Bad Karma Game Review


The Basics:

  • For ages 8 and up (publisher suggests 12+)
  • For 2 to 6 players
  • Approximately 30 minutes to complete

Geek Skills:

  • Counting & Math
  • Logical & Critical Decision Making
  • Pattern/Color Matching
  • Strategy & Tactics
  • Hand/Resource Management

Learning Curve:

  • Child – Easy
  • Adult – Easy

Theme & Narrative:

  • None


  • Gamer Geek rejected!
  • Parent Geek mixed!
  • Child Geek mixed!


The actions we take either further our own goals or the goals of others. Some believe the more we give, the more we will receive in this world and the next. Karma is like a celestial accountant, keeping track of all that we do and writing little tick marks in various columns. In this game, you are doing all you can to cook the celestial accounting books to balance in your favor.

Bad Karma, designed by Joel Byers and published by SHP Games via the Game Crafter, is comprised of 75 cards, 52 of which are considered “good” and 20 “bad”. The cards are as thick and as durable as your standard playing card. What little artwork there is appears to be taken from a clip art application.

Good and Bad Cards Karma

Bad Karma plays with the idea of good and bad karma, the universal currency that tallies an individual’s selfless and selfish deeds. Sort of. “Good” and “bad” cards are used more like card types than existential weights on the soul.

Good Karma Cards

Good cards have a positive value (ranging from 1 to 14) and will score points at the end of the game unless they are part of what is referred to as a “broken set”. Good cards will also cost the player points if they are not used during the game, making “good” cards not only a nice thing to have in your hand, but a positive asset to quickly dump.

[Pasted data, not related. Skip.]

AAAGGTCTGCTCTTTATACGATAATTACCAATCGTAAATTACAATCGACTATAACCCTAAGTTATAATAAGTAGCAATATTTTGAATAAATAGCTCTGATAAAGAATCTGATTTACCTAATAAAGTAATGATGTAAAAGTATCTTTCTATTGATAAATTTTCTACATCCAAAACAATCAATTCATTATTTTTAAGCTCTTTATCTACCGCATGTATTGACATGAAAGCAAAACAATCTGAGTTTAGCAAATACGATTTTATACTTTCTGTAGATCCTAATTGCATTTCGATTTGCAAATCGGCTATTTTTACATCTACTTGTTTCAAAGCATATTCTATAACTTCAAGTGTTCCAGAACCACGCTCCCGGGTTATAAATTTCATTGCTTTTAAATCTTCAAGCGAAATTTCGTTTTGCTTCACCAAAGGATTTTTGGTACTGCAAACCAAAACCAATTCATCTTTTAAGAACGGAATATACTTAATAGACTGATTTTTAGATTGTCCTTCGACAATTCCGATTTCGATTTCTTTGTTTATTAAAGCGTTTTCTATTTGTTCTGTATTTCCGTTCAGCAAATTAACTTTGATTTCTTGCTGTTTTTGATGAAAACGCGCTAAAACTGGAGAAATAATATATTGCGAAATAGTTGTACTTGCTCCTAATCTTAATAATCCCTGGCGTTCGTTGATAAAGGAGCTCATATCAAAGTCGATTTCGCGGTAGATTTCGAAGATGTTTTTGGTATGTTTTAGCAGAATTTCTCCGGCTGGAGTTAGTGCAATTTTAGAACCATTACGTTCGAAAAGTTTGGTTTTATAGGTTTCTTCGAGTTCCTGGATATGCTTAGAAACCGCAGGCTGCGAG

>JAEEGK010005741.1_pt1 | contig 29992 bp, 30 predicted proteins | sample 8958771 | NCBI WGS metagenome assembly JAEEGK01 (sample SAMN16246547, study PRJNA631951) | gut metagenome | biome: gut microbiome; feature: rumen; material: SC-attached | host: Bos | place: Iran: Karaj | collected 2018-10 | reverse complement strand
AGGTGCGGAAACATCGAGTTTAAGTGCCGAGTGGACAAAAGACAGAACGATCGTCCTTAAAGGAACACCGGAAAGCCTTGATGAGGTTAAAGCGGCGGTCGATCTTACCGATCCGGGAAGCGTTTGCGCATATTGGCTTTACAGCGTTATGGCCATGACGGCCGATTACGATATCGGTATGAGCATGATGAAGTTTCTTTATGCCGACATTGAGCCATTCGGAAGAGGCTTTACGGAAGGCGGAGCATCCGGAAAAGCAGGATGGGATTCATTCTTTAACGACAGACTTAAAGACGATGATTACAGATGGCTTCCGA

Bad Karma Cards

Bad cards have a negative value (ranging from -1 to -13) and will breaks card sets, as well as costing the player point if they remain in their hand.


Game Set Up and Play

To set up the game, shuffle the cards and deal 8 to each player, face-down. Players should look at their cards, but keep them hidden until played. Place the remaining stack of cards face-down to create the draw deck.

On a player’s turn, they will draw 1 card, adding it to their hand, and then play as many cards as they can or want to. Players can play any of the following:

  • Play 2, 3, or 4 of the same “good” cards.
  • Play 1 “good” card as long as it’s open. An open card is considered any “good” card that is in play and has not yet been “broken” or “safe”.
  • Play any number of “good” cards to an open set that you have in play.
  • Play 2, 3, or 4 of the same “bad” cards on any player.
  • Play any number of “bad” cards to a bad set that you have in play.

You can make a set of cards “safe” by including 4 “good” cards of the same value. Safe sets are turned over to ensure they can no longer be messed with.

A set is considered “broken” if it has 1 or more “bad” cards played to it.

When playing “bad” cards, they are always played to the opponent’s area. All “good” cards are played to the player’s area.

As their last action on their turn, the player steals a random card from the opponent on their immediate left. This ends the player’s turn and the next player in turn order sequence now goes.

End of the Round and Game

The round is over when a player no longer has any cards in their hand or the draw deck runs out of cards. The scores are now determined for the round. Points are earned for sets of “good” cards (for example, a set of 4 “good” cards will give the player points equal to the sum of the 4 “good” cards’ values, plus 7 additional points). Points are lost by subtracting the sum of any “good” cards still left in the player’s hand and subtracting double the sum of any “bad” cards still in the hand (ouch).

The player with the most points wins the round. A new round can now be played or the game can end. By default, the game will end when a player makes 500 points or more or a player has -500 points or less.

Game Variants

The game length can be shortened or increased by changing the necessary value needed to win the game. For example, try 1000 points for a long game a 250 points for a short game.

Bad Karma can also be played with partners (2 players against 2 players). Partners sit across from each other and each team should have alternate play between their team member and an opponent team member. Partners share points, but nothing else.